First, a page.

Canada is often described as the world's first post-modern democracy. This means it does not rely on a single cohesive sense of nationhood to root its identity. The closest it has ever come to such a thing is the -- to some nostalgic, to others archaic -- dual theme of a truly bilingual nation; the French and English Canada. This theme has its attractions (for one, its Confederation history points to peaceful accommodation over violence), but it is ultimately too simple to form the main arc to Canada's story.
Indigenous nations, diverse immigrant communities, Quebec sovereigntists, moments of East-West and North-South divide, not to mention a federal structure that promotes provincial identities as much as a pan-Canadian one, all wreak havoc on the old French-English tale.
In absence of a single narrative, Canadians by and large cling to a celebration of difference. Accommodating a new culture is the national pastime, while intolerance is the national sin. This, of course, gets tricky when a new culture is intolerant. In such cases, Canadians -- or, to be specific, the Canadian justice system -- firmly defaults to its liberal democratic roots. It prioritizes individual rights over the community in question's right to force its values onto one of their own. But such clear stand-offs between specific rights do not themselves reveal a nascent national identity. Canadians are still left with a vague sense of collective self that is largely held together by a spirit of respecting differences.
This spirit as the main ingredient in the national consciousness is a double-edged sword. On the one hand, it promotes a self-reflexive sense of political identity that inhibits the ugliest elements of nationalism. It is difficult to rouse much Us vs. Them fervour when a) there is no clear Us and b) respecting differences is the one value respected by most. On the other hand, it inhibits a feeling of collective pride and care for each other with the capacity to stretch across the entire country.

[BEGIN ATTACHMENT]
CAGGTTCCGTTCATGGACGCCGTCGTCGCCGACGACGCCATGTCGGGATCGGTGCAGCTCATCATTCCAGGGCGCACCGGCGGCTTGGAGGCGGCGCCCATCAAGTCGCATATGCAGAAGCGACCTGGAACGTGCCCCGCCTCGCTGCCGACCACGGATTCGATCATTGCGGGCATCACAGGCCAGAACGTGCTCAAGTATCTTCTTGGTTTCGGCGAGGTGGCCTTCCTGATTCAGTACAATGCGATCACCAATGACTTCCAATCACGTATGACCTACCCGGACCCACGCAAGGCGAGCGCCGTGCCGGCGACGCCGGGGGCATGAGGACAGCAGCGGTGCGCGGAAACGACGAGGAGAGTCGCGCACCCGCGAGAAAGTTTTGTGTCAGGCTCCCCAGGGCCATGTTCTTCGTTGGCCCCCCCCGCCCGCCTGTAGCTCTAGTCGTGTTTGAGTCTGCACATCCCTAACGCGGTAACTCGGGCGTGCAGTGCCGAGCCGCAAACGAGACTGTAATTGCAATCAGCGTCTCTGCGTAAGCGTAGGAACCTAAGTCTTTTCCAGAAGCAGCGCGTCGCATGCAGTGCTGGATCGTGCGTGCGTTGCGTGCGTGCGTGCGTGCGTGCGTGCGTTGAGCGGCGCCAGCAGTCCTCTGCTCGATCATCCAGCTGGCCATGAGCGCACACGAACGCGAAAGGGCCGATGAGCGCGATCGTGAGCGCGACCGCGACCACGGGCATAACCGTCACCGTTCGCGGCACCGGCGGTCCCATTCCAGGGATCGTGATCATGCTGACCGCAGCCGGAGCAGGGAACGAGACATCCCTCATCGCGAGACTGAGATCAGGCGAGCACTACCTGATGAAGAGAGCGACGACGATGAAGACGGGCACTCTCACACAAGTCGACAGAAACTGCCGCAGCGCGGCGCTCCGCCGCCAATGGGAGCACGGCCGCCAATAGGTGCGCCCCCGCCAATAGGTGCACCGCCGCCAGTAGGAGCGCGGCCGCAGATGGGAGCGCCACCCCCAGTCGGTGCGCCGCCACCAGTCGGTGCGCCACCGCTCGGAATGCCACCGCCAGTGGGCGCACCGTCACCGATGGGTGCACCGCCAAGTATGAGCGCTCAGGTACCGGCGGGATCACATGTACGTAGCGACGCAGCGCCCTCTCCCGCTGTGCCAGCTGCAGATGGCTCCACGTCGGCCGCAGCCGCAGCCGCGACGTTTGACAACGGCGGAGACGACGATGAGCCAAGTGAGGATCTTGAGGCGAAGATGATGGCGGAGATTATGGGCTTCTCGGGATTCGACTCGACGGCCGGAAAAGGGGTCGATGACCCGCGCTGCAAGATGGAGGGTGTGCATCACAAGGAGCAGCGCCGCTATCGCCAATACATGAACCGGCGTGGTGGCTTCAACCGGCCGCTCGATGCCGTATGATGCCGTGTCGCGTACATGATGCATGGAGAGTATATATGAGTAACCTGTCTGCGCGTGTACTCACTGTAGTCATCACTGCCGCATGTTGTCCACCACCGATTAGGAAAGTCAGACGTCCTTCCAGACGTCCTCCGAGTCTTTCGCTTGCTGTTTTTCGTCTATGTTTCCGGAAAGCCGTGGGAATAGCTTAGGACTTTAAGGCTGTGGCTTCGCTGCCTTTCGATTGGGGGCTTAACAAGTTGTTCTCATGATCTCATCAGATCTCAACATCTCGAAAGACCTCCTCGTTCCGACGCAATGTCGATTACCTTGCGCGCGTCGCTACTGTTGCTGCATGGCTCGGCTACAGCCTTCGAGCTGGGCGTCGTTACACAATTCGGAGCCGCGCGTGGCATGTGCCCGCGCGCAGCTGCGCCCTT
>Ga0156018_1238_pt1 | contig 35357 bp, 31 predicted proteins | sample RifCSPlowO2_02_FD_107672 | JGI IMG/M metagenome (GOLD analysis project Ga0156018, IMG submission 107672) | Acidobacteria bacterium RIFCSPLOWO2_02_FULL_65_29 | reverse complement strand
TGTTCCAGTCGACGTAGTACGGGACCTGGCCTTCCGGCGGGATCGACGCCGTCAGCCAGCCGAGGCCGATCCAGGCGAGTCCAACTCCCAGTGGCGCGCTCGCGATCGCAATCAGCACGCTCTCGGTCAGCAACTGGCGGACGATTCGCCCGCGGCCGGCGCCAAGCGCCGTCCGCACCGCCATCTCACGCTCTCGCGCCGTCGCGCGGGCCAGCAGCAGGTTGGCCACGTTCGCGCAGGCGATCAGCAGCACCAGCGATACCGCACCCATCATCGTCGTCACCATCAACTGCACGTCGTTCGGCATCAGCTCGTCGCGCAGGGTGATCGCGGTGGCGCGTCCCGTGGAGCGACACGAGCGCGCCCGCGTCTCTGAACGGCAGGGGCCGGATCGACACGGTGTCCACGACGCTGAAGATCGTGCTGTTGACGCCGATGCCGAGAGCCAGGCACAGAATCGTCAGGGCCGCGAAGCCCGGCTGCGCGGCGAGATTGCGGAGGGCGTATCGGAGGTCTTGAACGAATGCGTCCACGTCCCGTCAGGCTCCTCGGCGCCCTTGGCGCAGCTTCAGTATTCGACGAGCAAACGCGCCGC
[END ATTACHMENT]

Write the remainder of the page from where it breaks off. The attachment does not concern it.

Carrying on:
There is much to be said for such a feeling. A deep sense of national belonging motivates not just the soldier, but the engineer designing bridges, the civil servant writing briefing notes, the small business serving customers, and the politician running for office, to name but a few. Collective identity, curbed before it escalates into ugly nationalism, can fuse civic purpose into all we do in the public sphere. And public actions couched in civic purpose can be the most rewarding societal acknowledgement that Canadians are responsible to, and benefit from, one another.
How can we achieve such a sense of collectiveness in a country so big and diverse? It may be simpler than it appears. We cannot rely on any one cultural marker, because a.) we're too diverse and b.) we know that such markers -- especially ethnic, racial, or religious ones -- as sparkers for national pride can be dangerous. We can, however, invigorate our loyalty to and affection for those Canadian political institutions that keep us accountable to one another; the ones that have stood the test of time even while demonstrating an ability to mould with the ages.
These institutions include the federalism that gives regions control over local policy issues, the Charter of Rights and Freedoms that allow a careful weighting of rights should they conflict, the parliamentary system that allows a responsive government not shackled down by excessive checks and balances, and a healthy respect for the law that ensures our peace, order, and good government.
Are these broad institutions capable of handling our deepest divides? Two apt examples demonstrate that they can. First, much of the grief over indigenous rights stems from a lack of respect for treaties. This is ironic since the only thing that matched this country's first Prime Minister's fondness for Britain was his fondness for the law. It is in Canada's genes to respect laws made until they are democratically changed, and this includes the treaties signed by the Crown and the federal government. Second, the largest threat to the Canadian state since its inception has been Quebec sovereignty. Yet federalism's ability to grant Quebec incredible powers has dampened many a moderate nationalist's spirit, and the Supreme Court has laid out steps for a lawful -- if regrettable -- separation.
Respecting differences is rightfully Canada's claim to fame in the world, but that is not enough to guide this place to its fullest potential. Canadians cannot -- and should not -- embrace any particular race, language, or religion as their national marker, but they can and should embrace their country. Such an embrace constitutes a commitment to the people who share this land and, indeed, to the land itself.
Canadians can put aside the fear that flying the Maple Leaf too high may yield a sudden intolerance in the ship's hull. It won't. This country deserves its fair share of patriots. Its unique set of institutions, magnificent landscape, and diverse array of people, constitute a country that is worth living -- and dying -- for.
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